Matt Eich unpacks the complex heart of his homeland to imagine what his children's future will look like.
Photographer Matt Eich unpacks the complex heart of his homeland to envision what his children's future will look like.
Since I was a kid, photography has been my way of making sense of a complicated and chaotic world. I’ve collected fragments of my life, sifted through them for patterns and tried to understand the result.
I’ve always believed form is beautiful because, just like American photographer Robert Adams said, “It helps us confront our worst fear, the suspicion that life may be chaos and that therefore our suffering is without meaning.”
Photography has grown more complicated over time. After playing in bands in high school, I decided to study photojournalism in college because I wanted to make images that had a ‘purpose’, whatever that means.
During this time in college I started working on long-form, community-based projects, fell in love with a girl and became a father at the age of 21.
Shortly after my daughter’s birth, I did a stretch of international work and ended up feeling like I was parachuting into other countries without understanding what was going on – shooting whatever fit the expectations of the editors back at home.
This frustrated me on two levels; firstly that I was making work that felt shallow, and secondly that I was away from my wife and daughter when I wanted to be an active part of their lives.
It was around this time that I decided to work within my limitations and began trying to unpack some of the complicated issues that have been slow-burning in America for decades now – things that are part of our collective memory including the stereotypes that we project on certain places or people.
My generation is disillusioned. As the façade begins to crumble, I want to know what the America of my children will look like.
For years I have focused on microcosms of the American experience that continue to deal with problematic parts of our history, such as the legacy of industry in Ohio, segregation and racism in Mississippi, and the military industrial complex in Virginia.
In each of these places, it is my intent to get below the surface through a combination of blind wandering and focused attention. I meet people and try to engage them in open conversations and build relationships that I can return to for years.
Trust and intimacy are crucial for me. With this comes a sense of responsibility for how people are portrayed, and where the work is seen.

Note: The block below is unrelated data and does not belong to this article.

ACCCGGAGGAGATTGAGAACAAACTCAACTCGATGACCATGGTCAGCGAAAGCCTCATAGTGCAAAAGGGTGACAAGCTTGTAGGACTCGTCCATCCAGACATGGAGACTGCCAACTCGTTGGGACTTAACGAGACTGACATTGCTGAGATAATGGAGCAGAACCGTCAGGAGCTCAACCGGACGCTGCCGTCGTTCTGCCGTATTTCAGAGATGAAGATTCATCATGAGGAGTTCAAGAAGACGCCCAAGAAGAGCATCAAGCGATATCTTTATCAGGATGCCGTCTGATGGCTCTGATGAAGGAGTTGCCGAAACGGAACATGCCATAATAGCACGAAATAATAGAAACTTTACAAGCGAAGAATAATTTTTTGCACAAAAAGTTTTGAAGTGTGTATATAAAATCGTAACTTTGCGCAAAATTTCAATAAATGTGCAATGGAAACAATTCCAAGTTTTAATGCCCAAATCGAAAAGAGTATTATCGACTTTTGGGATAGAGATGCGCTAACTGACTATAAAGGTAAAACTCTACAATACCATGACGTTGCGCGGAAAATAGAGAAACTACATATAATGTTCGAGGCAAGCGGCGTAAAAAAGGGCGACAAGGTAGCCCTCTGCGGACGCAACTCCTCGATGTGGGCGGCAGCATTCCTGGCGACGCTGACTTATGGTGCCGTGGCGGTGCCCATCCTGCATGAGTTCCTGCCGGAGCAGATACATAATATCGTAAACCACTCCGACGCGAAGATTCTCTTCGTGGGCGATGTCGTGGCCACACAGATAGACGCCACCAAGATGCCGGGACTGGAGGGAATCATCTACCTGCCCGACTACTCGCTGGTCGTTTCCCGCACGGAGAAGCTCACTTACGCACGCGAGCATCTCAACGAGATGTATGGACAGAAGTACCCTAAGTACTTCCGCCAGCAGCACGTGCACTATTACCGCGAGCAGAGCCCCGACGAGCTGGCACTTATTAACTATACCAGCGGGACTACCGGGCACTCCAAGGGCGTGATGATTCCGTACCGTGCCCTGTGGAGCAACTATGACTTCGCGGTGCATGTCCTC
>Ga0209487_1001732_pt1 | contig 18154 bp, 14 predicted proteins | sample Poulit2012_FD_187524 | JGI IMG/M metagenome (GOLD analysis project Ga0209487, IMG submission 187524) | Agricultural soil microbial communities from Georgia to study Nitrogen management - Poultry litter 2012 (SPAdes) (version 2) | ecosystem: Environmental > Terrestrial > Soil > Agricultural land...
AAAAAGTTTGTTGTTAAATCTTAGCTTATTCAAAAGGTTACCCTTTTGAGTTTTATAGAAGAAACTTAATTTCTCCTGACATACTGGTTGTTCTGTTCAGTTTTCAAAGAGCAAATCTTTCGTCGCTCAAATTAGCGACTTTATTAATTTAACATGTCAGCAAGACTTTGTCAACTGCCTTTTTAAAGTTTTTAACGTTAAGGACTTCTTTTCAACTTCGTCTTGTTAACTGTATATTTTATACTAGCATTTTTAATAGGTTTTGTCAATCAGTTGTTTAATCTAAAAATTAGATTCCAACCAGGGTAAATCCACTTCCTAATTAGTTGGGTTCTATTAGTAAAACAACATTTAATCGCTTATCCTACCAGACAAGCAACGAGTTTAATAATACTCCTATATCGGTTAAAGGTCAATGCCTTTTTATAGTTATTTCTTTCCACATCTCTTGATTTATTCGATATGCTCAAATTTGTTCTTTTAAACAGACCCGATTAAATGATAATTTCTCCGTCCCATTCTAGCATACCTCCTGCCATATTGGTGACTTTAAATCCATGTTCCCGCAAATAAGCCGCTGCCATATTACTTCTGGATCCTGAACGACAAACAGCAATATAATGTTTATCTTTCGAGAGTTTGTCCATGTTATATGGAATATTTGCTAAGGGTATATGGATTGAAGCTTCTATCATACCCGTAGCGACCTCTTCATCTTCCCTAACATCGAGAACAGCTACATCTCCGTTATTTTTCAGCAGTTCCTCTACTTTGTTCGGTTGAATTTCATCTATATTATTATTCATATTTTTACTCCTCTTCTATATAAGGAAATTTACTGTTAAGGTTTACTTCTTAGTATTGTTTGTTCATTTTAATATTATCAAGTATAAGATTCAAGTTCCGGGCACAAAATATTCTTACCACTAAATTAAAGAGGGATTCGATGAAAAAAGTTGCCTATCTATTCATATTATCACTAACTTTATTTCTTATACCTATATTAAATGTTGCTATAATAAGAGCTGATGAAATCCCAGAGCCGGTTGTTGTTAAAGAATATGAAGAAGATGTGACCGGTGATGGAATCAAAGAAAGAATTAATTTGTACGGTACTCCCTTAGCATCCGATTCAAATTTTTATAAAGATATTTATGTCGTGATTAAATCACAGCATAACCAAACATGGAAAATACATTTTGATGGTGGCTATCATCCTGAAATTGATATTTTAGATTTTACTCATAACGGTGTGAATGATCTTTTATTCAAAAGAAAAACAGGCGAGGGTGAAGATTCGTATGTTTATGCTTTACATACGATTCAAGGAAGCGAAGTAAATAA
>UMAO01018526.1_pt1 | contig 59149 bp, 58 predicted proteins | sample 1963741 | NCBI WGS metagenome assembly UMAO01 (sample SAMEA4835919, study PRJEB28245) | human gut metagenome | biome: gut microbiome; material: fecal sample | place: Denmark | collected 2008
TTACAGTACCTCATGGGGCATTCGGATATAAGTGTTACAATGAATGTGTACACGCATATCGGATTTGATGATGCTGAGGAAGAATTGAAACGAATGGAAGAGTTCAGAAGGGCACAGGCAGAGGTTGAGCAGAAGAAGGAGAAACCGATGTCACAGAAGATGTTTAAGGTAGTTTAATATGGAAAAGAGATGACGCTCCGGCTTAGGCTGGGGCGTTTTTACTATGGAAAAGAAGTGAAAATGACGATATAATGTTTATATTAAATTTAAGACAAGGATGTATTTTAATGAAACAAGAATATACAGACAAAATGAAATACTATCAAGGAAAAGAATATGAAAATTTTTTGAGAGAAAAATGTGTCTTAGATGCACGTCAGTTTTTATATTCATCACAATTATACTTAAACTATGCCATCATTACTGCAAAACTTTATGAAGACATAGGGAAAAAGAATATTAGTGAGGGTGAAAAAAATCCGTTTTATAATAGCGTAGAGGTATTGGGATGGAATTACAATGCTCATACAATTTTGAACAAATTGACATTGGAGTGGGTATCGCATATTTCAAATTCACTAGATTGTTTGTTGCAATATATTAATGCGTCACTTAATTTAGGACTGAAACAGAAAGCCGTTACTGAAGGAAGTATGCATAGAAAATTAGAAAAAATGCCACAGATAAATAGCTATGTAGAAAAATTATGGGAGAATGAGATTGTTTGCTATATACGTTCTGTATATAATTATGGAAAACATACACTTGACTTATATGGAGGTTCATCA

I try to be aware of how vulnerable I ask people to become, and am willing to reciprocate that vulnerability myself when the situation dictates.
So many people have let me into their homes and their lives with such grace and openness. One of my favourite photographers, Eugene Richards, sets the bar with his ability to depict intimacy across the board, whether he’s making images of an addict or of a family member.
My desire is to be able to photograph strangers with the same level of intimacy as my own family. I switch between different modes of working if it is a personal project or a commission, but generally, I like to minimise my presence in order to become a conduit between the person in front of the lens and the viewer on the other end.
Sometimes I begin to lose my perspective with a project, because I get too close. Working with editors who have an emotional detachment and a fresh set of eyes is important.
Each time I get into the car and set out to make photographs, I don’t know what I’m going to find, but I hope there is a moment of self-discovery at the end of the road.
It rarely occurs, and when it does, it quickly becomes obfuscated by the swirling mass of images, information and the complications of life.
Every day I wrestle with how to best communicate using the medium of photography, which is in a never-ending state of flux.
I worry at times that I will lose myself through photography, not find myself.
The photographs I seek to make cannot be pre-visualised; they must be sought out, stumbled upon, and allowed to take the shape that most poetically describes our condition.
Check out the online portfolio of photographer Matt Eich. Enjoyed this article?